17:45 GMT15 April 2021
Listen Live
    Military & Intelligence
    Get short URL
    by
    0 619
    Subscribe

    The Indian Navy currently has 15 submarines including one Akula class nuclear sub from Russia, the INS Chakra. With the increased presence of China's warships and submarines in India's backyard, New Delhi has reviewed the needs of its fleet in the Indian Ocean region.

    The Indian Navy has commissioned its third Scorpene-class submarine, the INS Karanj. Wednesday's induction ceremony was attended by top Navy officials, including chief Admiral Karambir Singh.

    Mazagon Dock Ltd, the country's biggest shipyard, delivered the boat to the Navy a few days ago after two years of sea trials. The state-owned firm is assembling six Scorpene submarines in partnership with French shipbuilder Naval Group (formerly DCNS).

    The Indian Navy claims the state-of-the-art technology utilised for the construction of the Scorpene class submarines has ensured superior stealth features such as advanced acoustic silencing techniques, low radiated noise levels, hydro-dynamically optimised shape and the ability to launch a crippling attack on the enemy using precision guided weapons.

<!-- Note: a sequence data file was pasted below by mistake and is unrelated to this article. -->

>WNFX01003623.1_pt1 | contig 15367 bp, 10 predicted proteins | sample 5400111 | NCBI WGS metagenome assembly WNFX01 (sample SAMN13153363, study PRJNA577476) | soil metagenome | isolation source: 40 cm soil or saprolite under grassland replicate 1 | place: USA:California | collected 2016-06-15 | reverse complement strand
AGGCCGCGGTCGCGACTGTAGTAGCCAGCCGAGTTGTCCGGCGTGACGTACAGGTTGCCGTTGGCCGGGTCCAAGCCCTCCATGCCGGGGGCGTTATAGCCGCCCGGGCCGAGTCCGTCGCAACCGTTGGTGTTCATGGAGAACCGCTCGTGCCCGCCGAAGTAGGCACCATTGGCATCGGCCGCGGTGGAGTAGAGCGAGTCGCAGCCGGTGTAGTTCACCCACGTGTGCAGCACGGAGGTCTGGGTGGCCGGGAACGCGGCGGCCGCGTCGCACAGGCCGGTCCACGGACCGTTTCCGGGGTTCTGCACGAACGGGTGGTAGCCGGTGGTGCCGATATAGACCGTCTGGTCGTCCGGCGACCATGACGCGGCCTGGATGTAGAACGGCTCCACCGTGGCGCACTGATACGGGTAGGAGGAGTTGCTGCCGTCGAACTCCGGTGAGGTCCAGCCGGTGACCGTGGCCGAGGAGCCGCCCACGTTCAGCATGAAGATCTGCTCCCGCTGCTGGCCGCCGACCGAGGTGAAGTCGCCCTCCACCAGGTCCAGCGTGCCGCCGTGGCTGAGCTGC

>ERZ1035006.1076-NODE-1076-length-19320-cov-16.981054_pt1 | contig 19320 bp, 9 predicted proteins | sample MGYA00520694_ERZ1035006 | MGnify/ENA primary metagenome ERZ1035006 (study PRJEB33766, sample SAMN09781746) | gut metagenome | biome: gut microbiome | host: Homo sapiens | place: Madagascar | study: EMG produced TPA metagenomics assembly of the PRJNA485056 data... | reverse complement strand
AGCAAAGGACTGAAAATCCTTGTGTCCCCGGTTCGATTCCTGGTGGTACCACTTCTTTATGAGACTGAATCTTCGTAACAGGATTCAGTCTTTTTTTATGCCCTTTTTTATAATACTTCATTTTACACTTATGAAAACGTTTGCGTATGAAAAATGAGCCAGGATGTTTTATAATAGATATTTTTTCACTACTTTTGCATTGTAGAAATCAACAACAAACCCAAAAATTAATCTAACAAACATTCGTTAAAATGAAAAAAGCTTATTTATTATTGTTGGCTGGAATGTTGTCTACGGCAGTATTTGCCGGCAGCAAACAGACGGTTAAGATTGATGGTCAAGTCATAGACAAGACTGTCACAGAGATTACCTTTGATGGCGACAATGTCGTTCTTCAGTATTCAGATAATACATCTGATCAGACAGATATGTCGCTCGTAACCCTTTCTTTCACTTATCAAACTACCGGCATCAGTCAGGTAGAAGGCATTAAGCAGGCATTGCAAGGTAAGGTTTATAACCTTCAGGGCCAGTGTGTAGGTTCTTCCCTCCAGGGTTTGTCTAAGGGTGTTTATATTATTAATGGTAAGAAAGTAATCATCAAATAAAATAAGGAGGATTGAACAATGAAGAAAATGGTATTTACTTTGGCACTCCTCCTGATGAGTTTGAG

​"The Indian Navy has been a strong proponent of indigenisation and self-reliance in defence over past seven decades. At present, out of 42 ships and submarines on order, 40 are being constructed in Indian shipyards", Admiral Karambir Singh said on Wednesday after the commissioning ceremony in Mumbai.

    Scorpene-class boats have a quiet "Permanently Magnetised Propulsion Motor" that drives them underwater at 20 knots (37 kmph).

    The Indian Navy is in dire need of submarines: while it requires 24 conventional submarines, it only has 15, which include four HDW German-origin, Shishumar-class boats that are in their fourth decade of service. This shortfall of submarines has been exacerbated by the six-year delay in Project 75, as the Scorpene programme is called.

    Asked about the rapid expansion of the Chinese People's Liberation Army(PLA) and possible challenges from it for India, the Chief of Naval Staff said the Indian Navy was cognisant of it, and was focusing on boosting its overall combat prowess including by procuring niche capabilities and unmanned solutions with its available resources.

    Related:

    China Enters Indian Ocean at Time of COVID-19 Crisis, India’s Navy Hurting More Than Expected
    India Offers to Boost Sri Lankan Navy as China Challenges Delhi's Dominance in Indian Ocean
    Tags:
    US Indo-Pacific Command, Indo-Pacific, Pakistan, Indian Ocean, China, Indian Navy, India
    Community standardsDiscussion